Next, we’ll get rid of the annoying blue background colour, which looks as odd in outer space as the Skybox. To do that, select the Main Camera from the Hierarchy window, click on the value of its Background property, and set it to black by either clicking on the bottom portion of the colour-picker square, or by setting each of the (R, G, B) values to zero:

Select the Main Camera, and set its Background to black.

The last thing that’s looking awkward is the lighting: we have a Directional Light that came with the project template, and it’s illuminating both the Sun and the Earth. Delete it.

By either clicking the GameObject menu or else right-clicking inside the Hierarchy window, select Light -> Point Light to create a light that gives off light in all directions.

To create a point light, click the GameObject menu (or right-click inside the Hierarchy window), then select Light -> Point Light.

If you press Play, you’ll notice that the light is a little bit weak, so bump up its Intensity to 10. Then you should see a highlight shine off the Earth.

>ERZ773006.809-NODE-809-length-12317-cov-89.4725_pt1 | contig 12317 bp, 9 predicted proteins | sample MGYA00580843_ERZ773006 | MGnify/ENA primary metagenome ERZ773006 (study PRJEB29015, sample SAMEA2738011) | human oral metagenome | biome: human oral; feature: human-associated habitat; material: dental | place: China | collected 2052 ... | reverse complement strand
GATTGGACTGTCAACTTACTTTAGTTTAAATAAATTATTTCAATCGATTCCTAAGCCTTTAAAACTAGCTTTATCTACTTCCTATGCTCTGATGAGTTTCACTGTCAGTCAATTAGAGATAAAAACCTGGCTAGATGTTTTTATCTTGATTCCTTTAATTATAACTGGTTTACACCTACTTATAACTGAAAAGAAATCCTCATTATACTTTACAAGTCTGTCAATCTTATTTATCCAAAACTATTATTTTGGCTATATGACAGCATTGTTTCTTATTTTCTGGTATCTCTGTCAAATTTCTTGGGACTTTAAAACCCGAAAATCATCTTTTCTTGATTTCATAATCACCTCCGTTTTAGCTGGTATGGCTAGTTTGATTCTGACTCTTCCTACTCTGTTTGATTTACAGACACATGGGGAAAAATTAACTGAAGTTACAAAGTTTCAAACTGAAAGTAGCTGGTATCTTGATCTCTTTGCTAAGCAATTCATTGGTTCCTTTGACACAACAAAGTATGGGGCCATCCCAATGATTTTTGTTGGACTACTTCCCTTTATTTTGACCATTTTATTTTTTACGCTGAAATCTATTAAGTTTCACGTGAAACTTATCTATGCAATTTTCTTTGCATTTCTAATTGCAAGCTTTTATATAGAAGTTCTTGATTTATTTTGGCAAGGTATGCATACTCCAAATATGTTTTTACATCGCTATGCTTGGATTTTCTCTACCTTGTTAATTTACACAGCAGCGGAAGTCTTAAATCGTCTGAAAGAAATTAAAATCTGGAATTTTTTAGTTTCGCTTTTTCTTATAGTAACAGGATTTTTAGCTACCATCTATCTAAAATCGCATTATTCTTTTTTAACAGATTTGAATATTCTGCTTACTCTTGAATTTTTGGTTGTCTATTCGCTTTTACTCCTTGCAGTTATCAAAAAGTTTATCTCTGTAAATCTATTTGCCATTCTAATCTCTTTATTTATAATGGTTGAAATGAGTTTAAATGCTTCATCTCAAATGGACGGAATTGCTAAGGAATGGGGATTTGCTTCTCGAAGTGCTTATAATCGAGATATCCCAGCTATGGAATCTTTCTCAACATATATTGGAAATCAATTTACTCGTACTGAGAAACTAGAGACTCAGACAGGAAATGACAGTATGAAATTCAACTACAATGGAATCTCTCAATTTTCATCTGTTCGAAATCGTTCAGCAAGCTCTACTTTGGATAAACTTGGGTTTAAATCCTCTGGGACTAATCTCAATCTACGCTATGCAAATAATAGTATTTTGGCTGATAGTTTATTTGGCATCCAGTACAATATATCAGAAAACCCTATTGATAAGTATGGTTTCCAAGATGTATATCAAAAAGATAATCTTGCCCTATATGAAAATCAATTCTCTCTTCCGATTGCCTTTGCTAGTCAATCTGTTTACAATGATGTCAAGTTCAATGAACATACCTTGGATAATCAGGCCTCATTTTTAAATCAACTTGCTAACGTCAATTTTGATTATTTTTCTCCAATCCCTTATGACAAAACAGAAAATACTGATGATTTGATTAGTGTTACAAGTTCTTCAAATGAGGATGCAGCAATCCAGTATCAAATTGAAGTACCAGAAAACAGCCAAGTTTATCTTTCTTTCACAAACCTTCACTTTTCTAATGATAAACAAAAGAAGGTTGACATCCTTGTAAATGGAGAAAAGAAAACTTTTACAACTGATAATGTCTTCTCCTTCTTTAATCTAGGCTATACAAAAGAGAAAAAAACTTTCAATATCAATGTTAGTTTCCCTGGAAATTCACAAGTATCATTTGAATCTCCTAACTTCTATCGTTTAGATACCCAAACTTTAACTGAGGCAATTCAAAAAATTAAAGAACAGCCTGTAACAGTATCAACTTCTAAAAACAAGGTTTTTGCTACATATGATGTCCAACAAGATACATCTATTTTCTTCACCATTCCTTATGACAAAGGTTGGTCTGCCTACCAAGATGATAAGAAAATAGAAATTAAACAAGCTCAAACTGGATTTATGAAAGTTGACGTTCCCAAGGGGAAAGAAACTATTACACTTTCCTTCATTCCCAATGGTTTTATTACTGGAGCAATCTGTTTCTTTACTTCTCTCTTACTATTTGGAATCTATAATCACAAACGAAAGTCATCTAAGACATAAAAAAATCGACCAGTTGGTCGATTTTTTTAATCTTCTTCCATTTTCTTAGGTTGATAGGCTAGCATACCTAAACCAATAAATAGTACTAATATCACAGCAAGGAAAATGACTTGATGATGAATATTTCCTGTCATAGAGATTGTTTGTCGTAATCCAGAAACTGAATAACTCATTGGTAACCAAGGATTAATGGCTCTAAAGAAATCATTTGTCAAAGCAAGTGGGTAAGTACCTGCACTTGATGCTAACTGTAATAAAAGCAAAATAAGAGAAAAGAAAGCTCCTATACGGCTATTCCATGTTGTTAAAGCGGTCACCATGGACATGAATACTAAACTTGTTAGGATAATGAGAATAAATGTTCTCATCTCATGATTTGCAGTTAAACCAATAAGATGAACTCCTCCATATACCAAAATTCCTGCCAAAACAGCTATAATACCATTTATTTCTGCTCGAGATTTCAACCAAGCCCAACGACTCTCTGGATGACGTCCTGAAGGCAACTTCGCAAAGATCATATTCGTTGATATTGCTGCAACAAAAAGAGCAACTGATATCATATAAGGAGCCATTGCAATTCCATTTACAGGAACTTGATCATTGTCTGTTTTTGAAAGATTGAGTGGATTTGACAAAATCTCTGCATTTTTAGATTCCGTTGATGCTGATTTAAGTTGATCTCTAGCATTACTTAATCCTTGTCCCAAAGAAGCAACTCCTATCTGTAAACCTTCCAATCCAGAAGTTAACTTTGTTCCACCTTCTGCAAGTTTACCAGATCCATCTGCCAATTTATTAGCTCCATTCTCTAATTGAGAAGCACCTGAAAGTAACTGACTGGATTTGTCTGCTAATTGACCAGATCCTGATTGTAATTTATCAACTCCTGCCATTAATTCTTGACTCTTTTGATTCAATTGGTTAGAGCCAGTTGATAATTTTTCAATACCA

Set the pint light’s Intensity to 10.

Finally, to make things a little crazier, I suggest adding another planet, such as Venus. To do this, follow the same steps you took when creating the Earth, with a few differences:

  1. Create a new sphere, and name it “Venus”.
  2. Set the Y component of its Position to 3.
  3. Find an appropriate texture and drag it onto the Textures folder.
  4. Drag that texture onto the Venus GameObject in either the Hierarchy or Scene window.
  5. Drag both the Orbit and Rotation scripts onto Venus.
  6. In the Inspector window, change the Speed setting on the Orbit script so that it is faster than the Earth’s speed, e.g. a value of 150.

Press Play and watch as Earth and Venus orbit the Sun with different speeds!

Going Further

This simulation, while very simplistic and not really representing the real behaviour of heavenly bodies, is a fun little exercise showing what you can do in Unity3D with very little effort. There are lots of ways you can take this further. Here are a few ideas:

  1. Learn about Prefabs, use them to create a template for the planets, and create the remaining planets of the Solar System.
  2. Add the Moon orbiting the Earth. Use the same Orbit script, but modify it so that you can plug which GameObject is orbited via the Inspector.
  3. Instead of specifying a different speed for each planet, try to calculate it based on the distance between the planet and the Sun.
  4. Tilt the Earth so that it rotates on something closer to its real axis.
  5. Experiment with elliptical orbits.